before." (Id., p. 33). Plaintiff later
testified to the contrary, stating that he "had seen him
around the neighborhood" in "back corners where
people cop drugs, " and had seen him steal power tools
and other things from people's garages. (Id.,
pp. 37, 41-42, 51).
confronted Papapietro, asking either what he was doing there
or what he wanted. (Id., pp. 33, 38, 50). It is
unclear whether Papapietro answered. Plaintiff initially
testified that Papapietro said he was "just looking
around, " prompting Plaintiff to ask "for
what?" (Id., p. 33). Later, Plaintiff testified
that the man did not answer at all. (Id., pp.
Plaintiffs testimony was inconsistent with regards to whether
Papapietro responded verbally, he testified unequivocally
that Papapietro responded physically seconds after Plaintiff
first confronted him. According to Plaintiff, the man
surprised him with a punch to the right temple, causing him
to drop his cane. (Id., pp. 33, 42-43). The man then
attempted to strike Plaintiff with a pipe, which he had
concealed behind his back. (Id., pp. 38-39, 43).
Plaintiff not only frustrated that attempt, but managed to
knock the man down and to wrest control of the pipe from him
in the process. (Id., pp. 34, 39, 43). Plaintiff
claims that he did not swing the pipe at his assailant, but
threw it as far away as he could. (Id., pp. 39-40).
Indeed, Plaintiff claims that he could not recall
intentionally striking the assailant at any time, though he
may have hit him with his head or elbow in the course of the
struggle. (Id., pp. 39-40, 43).
then fell and the two men rolled on the ground.
(Id., p. 43). Papapietro eventually regained his
feet, but Plaintiff had a problem standing up.
(Id.). Papapiero then tackled Plaintiff, sending him
flying three to five feet backwards. (Id., pp. 43,
58-59). Plaintiff landed flat on his back on a concrete
driveway and "was immobilized, " with "no
strength at all." (Id., pp. 40, 52). Although
his adversary "could have done anything" to him at
that point, onlookers immediately broke up the fight.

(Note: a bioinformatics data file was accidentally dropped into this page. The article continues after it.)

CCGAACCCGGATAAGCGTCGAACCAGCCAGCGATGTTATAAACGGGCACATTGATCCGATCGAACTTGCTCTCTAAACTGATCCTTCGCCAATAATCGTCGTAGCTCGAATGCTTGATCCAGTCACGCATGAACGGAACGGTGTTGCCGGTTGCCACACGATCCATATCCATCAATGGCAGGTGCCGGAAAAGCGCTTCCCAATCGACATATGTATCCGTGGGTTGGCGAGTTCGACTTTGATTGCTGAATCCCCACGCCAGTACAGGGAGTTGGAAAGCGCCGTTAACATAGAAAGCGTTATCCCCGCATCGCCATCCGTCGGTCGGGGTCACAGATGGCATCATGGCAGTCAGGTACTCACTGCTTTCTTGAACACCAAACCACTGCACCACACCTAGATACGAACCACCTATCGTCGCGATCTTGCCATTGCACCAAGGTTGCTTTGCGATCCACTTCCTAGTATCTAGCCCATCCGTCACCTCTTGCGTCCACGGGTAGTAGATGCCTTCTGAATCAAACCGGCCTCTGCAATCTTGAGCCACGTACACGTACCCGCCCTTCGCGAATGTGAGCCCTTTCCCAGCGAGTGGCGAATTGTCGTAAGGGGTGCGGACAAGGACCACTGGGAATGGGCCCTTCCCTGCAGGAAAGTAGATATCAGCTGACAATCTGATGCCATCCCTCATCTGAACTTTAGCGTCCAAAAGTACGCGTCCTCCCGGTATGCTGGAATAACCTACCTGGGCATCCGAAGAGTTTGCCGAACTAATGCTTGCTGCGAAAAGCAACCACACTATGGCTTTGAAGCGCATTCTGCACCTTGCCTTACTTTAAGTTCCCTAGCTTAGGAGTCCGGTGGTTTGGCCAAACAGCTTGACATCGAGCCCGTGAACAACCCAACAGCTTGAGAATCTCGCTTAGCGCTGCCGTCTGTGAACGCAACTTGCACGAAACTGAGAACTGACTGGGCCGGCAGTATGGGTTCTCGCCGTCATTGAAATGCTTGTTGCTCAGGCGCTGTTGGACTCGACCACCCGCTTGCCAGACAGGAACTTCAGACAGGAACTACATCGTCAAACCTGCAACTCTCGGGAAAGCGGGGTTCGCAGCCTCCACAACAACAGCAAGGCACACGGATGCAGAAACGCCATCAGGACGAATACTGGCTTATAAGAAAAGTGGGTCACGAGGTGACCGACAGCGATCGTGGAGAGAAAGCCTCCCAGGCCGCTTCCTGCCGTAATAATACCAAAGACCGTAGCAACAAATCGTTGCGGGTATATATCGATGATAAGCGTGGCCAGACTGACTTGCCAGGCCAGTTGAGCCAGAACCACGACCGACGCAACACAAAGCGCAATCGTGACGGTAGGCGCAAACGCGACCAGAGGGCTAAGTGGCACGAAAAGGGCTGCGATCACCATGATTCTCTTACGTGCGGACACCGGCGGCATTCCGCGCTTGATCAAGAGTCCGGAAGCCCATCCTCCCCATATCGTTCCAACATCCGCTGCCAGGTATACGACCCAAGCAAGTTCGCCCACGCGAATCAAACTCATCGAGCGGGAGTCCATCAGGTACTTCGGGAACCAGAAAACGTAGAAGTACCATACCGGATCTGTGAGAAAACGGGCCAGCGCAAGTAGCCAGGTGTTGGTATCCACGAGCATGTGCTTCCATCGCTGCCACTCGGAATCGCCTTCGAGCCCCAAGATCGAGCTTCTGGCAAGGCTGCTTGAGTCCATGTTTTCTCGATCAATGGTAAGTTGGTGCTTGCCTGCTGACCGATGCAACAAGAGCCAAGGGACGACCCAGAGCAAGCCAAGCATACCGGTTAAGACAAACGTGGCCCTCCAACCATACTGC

(Id., p. 40).
then crawled to his cell phone and called 911. (Id.,
pp. 40, 52-53). The police responded "very fast, "
arriving less than two minutes after the fight started.
(Id., p. 44). Soon, there were 20 officers on the
scene-all, or mostly, young and mostly white. (Id.).
Nonetheless, Plaintiff remained on the phone until an
unmarked, black car arrived, four to five minutes later.
(Id., pp. 45, 55). At his deposition, Plaintiff
claimed that he could not recall what he said during that
call because he was in pain, agitated, and "emotionally
distraught." (Id., p. 53). However, he
testified that he did not tell the 911 operator that he
needed medical assistance "because ... the black car
came and I hung up." (Id., p. 55).
claims that he asked officers at the scene for medical
treatment. According to Plaintiff, he asked for medical
treatment immediately when the officers arrived and
approached him. (Id., p. 54). Plaintiff could not
recall exactly what he said, but claims that he indicated
that he had "a bad back" or "a condition,
" was in pain, and needed to go to the hospital or to
see a doctor. (Id., p. 55). He may have also asked
them to call an ambulance, but he received no assistance.
(Id., p. 55).
the uniformed officers handcuffed Papapietro. (Id.,
p. 34). Thereafter, two plainclothes officers who arrived in
the black car spoke to Papapietro. (Id., pp. 46-47).
Plaintiff could not describe these officers, except to say
that they were in their mid- to late-40s and were
"white, real white." (Id., p. 45).
does not know exactly what Papapietro told the plainclothes
officers. (Plaintiffs 56.1 Statement, ¶ 8). Following
this conversation, however, the police took the handcuffs off
Papapietro and handcuffed Plaintiff instead. (Plaintiffs
Deposition, pp. 34, 46-47). The police did not say anything
to Plaintiff, other than to inform him that he was under
arrest. (Id., pp. 47-48). Plaintiff claims that he